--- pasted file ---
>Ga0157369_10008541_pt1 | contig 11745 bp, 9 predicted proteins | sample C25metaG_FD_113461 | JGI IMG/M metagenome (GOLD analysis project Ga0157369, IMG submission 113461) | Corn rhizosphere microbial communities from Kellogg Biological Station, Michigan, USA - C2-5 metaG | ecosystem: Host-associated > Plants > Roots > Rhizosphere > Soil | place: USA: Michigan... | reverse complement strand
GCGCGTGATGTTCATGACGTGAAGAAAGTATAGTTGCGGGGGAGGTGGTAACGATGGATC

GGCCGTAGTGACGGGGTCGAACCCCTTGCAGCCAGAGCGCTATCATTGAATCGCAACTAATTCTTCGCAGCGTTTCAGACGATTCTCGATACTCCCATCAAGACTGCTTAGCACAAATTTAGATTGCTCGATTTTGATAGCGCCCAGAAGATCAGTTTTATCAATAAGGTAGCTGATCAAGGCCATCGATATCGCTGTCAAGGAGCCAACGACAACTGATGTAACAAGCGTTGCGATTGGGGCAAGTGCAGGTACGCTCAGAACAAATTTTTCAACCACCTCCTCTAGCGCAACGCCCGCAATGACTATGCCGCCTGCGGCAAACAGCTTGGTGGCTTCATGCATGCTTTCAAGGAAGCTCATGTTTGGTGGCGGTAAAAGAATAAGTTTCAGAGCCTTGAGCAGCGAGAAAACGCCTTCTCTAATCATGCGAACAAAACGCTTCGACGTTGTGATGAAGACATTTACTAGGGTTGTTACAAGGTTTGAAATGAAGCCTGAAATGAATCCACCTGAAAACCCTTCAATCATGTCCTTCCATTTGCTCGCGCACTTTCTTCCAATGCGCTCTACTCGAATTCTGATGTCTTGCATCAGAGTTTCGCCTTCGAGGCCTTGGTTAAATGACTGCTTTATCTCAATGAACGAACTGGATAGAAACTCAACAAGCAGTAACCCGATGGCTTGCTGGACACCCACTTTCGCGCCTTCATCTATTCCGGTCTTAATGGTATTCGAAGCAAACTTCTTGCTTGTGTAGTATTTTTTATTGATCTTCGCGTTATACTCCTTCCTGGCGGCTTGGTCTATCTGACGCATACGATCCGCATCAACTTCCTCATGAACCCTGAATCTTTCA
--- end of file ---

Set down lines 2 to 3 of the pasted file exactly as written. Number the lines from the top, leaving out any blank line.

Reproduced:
GCGCGTGATGTTCATGACGTGAAGAAAGTATAGTTGCGGGGGAGGTGGTAACGATGGATC

GGCCGTAGTGACGGGGTCGAACCCCTTGCAGCCAGAGCGCTATCATTGAATCGCAACTAATTCTTCGCAGCGTTTCAGACGATTCTCGATACTCCCATCAAGACTGCTTAGCACAAATTTAGATTGCTCGATTTTGATAGCGCCCAGAAGATCAGTTTTATCAATAAGGTAGCTGATCAAGGCCATCGATATCGCTGTCAAGGAGCCAACGACAACTGATGTAACAAGCGTTGCGATTGGGGCAAGTGCAGGTACGCTCAGAACAAATTTTTCAACCACCTCCTCTAGCGCAACGCCCGCAATGACTATGCCGCCTGCGGCAAACAGCTTGGTGGCTTCATGCATGCTTTCAAGGAAGCTCATGTTTGGTGGCGGTAAAAGAATAAGTTTCAGAGCCTTGAGCAGCGAGAAAACGCCTTCTCTAATCATGCGAACAAAACGCTTCGACGTTGTGATGAAGACATTTACTAGGGTTGTTACAAGGTTTGAAATGAAGCCTGAAATGAATCCACCTGAAAACCCTTCAATCATGTCCTTCCATTTGCTCGCGCACTTTCTTCCAATGCGCTCTACTCGAATTCTGATGTCTTGCATCAGAGTTTCGCCTTCGAGGCCTTGGTTAAATGACTGCTTTATCTCAATGAACGAACTGGATAGAAACTCAACAAGCAGTAACCCGATGGCTTGCTGGACACCCACTTTCGCGCCTTCATCTATTCCGGTCTTAATGGTATTCGAAGCAAACTTCTTGCTTGTGTAGTATTTTTTATTGATCTTCGCGTTATACTCCTTCCTGGCGGCTTGGTCTATCTGACGCATACGATCCGCATCAACTTCCTCATGAACCCTGAATCTTTCA